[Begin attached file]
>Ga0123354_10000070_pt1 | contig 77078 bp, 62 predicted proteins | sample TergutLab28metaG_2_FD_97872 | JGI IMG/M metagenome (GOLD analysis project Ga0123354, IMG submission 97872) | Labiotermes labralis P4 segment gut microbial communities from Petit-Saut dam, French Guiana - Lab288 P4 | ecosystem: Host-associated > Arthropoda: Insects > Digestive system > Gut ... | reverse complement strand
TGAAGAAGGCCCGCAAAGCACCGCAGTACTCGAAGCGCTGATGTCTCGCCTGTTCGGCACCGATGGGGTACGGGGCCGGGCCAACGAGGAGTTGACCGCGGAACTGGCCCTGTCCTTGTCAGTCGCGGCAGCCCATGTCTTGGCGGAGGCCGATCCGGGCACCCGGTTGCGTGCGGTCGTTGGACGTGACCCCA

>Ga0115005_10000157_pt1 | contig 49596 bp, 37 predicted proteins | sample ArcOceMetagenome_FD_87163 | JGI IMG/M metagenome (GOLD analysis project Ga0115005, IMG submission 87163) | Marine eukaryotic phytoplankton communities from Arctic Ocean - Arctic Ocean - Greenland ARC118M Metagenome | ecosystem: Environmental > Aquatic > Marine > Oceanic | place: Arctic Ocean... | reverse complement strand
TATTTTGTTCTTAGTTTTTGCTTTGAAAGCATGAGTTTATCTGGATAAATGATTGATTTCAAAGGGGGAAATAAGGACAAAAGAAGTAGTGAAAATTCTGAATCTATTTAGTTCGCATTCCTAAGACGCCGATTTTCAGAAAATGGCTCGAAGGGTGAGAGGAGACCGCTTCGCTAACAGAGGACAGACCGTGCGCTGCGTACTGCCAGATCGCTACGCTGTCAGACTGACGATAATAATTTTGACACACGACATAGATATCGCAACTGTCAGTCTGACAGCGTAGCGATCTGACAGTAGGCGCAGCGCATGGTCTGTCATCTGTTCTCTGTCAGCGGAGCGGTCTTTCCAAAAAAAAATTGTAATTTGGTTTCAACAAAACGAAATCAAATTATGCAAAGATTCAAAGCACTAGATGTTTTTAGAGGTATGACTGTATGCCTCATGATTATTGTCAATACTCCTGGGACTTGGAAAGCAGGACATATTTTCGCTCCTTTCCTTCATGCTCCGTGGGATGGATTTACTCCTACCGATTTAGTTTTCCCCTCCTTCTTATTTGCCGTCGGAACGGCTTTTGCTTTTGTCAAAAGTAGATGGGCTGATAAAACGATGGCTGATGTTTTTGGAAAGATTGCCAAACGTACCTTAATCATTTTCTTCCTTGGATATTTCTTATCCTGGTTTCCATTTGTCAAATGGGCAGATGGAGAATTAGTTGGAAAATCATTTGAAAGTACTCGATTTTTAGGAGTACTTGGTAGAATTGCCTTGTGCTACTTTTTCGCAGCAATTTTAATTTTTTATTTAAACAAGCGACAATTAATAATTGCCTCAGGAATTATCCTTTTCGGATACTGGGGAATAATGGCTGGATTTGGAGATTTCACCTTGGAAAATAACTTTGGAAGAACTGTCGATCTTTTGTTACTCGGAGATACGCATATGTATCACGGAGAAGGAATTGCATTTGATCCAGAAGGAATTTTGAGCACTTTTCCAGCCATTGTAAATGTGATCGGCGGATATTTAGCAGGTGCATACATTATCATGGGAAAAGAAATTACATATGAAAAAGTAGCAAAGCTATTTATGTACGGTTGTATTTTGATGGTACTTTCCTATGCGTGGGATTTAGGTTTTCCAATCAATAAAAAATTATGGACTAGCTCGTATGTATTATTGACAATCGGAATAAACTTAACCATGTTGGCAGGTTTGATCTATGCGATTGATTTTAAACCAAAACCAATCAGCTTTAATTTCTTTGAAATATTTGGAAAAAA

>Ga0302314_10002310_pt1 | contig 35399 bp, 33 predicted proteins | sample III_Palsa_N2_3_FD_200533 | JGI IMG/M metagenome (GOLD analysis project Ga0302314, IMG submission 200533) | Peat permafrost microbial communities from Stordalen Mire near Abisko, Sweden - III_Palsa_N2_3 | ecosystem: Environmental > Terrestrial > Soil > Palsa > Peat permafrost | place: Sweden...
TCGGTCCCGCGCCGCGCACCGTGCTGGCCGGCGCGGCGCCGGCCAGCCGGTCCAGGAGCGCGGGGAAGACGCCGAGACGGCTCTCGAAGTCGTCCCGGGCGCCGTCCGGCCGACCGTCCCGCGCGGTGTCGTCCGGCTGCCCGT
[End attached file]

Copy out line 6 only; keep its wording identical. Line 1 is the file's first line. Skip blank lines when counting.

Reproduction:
TCGGTCCCGCGCCGCGCACCGTGCTGGCCGGCGCGGCGCCGGCCAGCCGGTCCAGGAGCGCGGGGAAGACGCCGAGACGGCTCTCGAAGTCGTCCCGGGCGCCGTCCGGCCGACCGTCCCGCGCGGTGTCGTCCGGCTGCCCGT